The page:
The U.S Environmental Protection Agency (EPA) requires arsenic levels of 10 ppb for drinking water, and reducing high levels of arsenic in a...
Amid a drought year and declining fish populations, California water officials are again sketching lines across the Sacramento-San Joaquin Delta, hoping to move fresh water to people and farms without wiping out endangered species.
California voters pilloried the last attempt in 1982. It was a relatively simple trench that would have carried a portion of the Sacramento River around the Delta to state and federal export pumps, and then to points south.
A generation ago, critics feared the canal was a south state water grab, though scientists now seem to agree that separating exported fresh water from the Delta's environment may be a good idea.
The new canal on the scene aims for something similar, but without actually taking water out of the Delta.
Instead of a self-contained canal that skirts the Delta, the new proposal diverts a portion of Sacramento River flows into a series of armored levees that wind through the center of the Delta. Most proposals would turn the south fork of the Mokelumne River and Middle River into this proposed canal.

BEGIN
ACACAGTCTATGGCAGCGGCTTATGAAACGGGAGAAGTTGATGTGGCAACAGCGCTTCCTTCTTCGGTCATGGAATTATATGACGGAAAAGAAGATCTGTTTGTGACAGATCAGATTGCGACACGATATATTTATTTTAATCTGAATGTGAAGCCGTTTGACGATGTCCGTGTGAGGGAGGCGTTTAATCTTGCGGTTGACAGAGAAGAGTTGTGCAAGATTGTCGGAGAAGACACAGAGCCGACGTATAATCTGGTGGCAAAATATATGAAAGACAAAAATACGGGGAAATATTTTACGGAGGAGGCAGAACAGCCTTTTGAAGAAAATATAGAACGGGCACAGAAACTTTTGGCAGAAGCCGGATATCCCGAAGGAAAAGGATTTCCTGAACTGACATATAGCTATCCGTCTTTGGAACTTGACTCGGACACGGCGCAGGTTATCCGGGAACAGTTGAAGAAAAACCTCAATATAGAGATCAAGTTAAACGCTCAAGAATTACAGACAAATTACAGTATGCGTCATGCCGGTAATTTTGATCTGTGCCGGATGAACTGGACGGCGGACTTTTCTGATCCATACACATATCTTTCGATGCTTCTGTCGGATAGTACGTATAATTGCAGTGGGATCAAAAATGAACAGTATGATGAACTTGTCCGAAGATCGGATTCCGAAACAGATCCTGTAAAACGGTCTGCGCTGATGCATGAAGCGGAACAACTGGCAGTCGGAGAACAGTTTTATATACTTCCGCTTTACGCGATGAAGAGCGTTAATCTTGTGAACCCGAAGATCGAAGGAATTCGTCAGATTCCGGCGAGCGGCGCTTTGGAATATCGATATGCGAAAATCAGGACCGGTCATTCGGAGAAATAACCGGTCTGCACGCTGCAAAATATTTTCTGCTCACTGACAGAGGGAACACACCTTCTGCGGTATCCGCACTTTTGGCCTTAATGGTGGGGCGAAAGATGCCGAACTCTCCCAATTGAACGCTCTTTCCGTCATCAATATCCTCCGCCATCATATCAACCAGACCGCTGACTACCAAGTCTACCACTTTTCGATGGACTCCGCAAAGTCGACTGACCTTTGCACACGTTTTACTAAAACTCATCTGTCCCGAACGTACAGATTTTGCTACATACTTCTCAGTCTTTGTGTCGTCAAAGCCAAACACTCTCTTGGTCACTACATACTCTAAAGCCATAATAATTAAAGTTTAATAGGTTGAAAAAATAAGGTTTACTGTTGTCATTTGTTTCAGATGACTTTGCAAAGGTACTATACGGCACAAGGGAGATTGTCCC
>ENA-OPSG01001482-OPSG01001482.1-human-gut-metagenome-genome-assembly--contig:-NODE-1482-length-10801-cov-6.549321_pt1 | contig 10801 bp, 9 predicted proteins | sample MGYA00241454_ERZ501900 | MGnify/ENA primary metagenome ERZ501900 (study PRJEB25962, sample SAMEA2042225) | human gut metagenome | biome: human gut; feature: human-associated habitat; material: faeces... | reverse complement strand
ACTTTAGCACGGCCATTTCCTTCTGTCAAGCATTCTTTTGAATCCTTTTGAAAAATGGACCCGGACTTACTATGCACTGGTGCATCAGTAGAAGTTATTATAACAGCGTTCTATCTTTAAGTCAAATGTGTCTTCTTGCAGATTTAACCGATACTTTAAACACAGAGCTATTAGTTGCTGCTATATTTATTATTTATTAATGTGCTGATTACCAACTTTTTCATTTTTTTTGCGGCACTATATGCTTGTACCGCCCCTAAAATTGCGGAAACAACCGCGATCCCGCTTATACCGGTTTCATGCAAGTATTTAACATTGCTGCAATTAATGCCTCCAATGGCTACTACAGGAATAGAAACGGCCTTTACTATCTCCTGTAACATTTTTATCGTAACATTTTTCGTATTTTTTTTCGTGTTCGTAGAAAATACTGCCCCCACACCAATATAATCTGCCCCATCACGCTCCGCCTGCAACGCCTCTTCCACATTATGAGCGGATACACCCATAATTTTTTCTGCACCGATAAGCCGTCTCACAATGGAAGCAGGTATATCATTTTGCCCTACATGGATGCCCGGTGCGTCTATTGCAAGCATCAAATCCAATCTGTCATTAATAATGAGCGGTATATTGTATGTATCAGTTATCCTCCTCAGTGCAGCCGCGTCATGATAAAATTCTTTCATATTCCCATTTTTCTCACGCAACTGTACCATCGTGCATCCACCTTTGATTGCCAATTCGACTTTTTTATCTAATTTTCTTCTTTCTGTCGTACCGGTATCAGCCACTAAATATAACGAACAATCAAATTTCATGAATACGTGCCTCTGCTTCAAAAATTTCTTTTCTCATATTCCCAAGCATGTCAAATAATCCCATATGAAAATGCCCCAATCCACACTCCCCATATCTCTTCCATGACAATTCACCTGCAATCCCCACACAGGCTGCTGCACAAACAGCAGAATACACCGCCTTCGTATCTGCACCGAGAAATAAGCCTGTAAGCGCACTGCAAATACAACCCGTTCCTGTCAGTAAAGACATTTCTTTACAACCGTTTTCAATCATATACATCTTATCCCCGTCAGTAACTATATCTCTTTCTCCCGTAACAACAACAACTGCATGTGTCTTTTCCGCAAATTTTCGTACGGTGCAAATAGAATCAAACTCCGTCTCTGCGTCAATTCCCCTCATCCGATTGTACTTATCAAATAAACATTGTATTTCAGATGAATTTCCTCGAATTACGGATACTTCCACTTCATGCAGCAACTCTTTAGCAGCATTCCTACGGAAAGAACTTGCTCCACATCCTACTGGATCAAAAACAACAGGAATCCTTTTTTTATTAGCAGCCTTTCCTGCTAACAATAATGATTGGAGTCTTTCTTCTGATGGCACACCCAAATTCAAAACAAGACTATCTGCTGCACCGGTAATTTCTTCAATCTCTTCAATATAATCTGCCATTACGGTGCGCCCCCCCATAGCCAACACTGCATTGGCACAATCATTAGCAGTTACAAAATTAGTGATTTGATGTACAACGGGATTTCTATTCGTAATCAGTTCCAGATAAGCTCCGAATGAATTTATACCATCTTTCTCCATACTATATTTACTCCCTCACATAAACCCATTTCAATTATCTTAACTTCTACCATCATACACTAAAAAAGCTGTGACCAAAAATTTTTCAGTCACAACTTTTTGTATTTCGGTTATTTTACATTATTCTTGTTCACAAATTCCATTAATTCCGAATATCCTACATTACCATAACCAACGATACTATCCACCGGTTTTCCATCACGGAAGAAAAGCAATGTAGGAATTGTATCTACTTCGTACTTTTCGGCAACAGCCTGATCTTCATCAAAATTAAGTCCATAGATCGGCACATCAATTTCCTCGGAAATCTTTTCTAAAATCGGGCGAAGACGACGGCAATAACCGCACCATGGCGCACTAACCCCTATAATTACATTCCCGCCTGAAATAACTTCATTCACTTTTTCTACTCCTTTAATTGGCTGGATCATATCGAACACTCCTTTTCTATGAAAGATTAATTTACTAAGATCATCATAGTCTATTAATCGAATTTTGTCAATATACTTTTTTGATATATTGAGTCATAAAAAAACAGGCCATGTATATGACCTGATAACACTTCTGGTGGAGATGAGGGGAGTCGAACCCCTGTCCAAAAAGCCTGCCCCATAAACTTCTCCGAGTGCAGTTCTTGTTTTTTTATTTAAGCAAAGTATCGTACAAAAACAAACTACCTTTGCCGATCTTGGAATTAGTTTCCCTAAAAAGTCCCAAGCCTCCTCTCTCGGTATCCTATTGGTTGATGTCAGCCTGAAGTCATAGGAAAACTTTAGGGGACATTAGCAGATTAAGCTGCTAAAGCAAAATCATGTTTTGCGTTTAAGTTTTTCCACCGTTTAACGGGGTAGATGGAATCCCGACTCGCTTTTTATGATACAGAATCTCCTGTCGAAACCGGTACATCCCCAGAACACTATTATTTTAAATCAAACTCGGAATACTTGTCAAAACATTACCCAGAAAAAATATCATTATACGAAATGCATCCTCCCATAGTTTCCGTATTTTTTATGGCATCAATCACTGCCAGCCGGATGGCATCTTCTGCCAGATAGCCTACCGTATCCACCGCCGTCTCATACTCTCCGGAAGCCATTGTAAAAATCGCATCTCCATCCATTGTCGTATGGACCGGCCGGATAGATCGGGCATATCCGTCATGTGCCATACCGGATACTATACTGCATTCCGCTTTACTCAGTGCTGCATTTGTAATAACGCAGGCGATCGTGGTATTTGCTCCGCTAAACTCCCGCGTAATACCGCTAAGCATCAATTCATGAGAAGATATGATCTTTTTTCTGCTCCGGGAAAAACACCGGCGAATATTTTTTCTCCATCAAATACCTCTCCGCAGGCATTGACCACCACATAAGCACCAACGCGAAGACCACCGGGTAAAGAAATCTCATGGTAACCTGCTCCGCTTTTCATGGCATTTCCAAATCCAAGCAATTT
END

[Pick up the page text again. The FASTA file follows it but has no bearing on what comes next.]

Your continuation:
Called "through-Delta conveyance," it also includes gates across some side channels to keep out salt water during high tides. Bolstered levees would be built to withstand earthquakes, floods and a predicted sea-level rise caused by global warming.
Scientists estimate it is likely that multiple Delta islands will flood by 2050 in a natural disaster. This would contaminate fresh water, now drawn from the Delta at large, which serves more than 23 million people and millions of acres of farmland.
That's why Gov. Arnold Schwarzenegger kept some form of Delta canal in his latest water bond proposal, announced Tuesday. But his new plan contains no money for the project. Instead, it directs the Department of Water Resources to work with any other agency that wants to build and pay for a canal.
The plan provides $1.9 billion for Delta ecosystem restoration programs, but only if there's progress on a canal in some form, said Mark Cowin, DWR deputy director. Without conveyance, he said, that $1.9 billion disappears.
"We need a comprehensive approach that addresses both ecosystem improvements and conveyance of water through the Delta. This provides a package to move both of those issues forward together," Cowin said.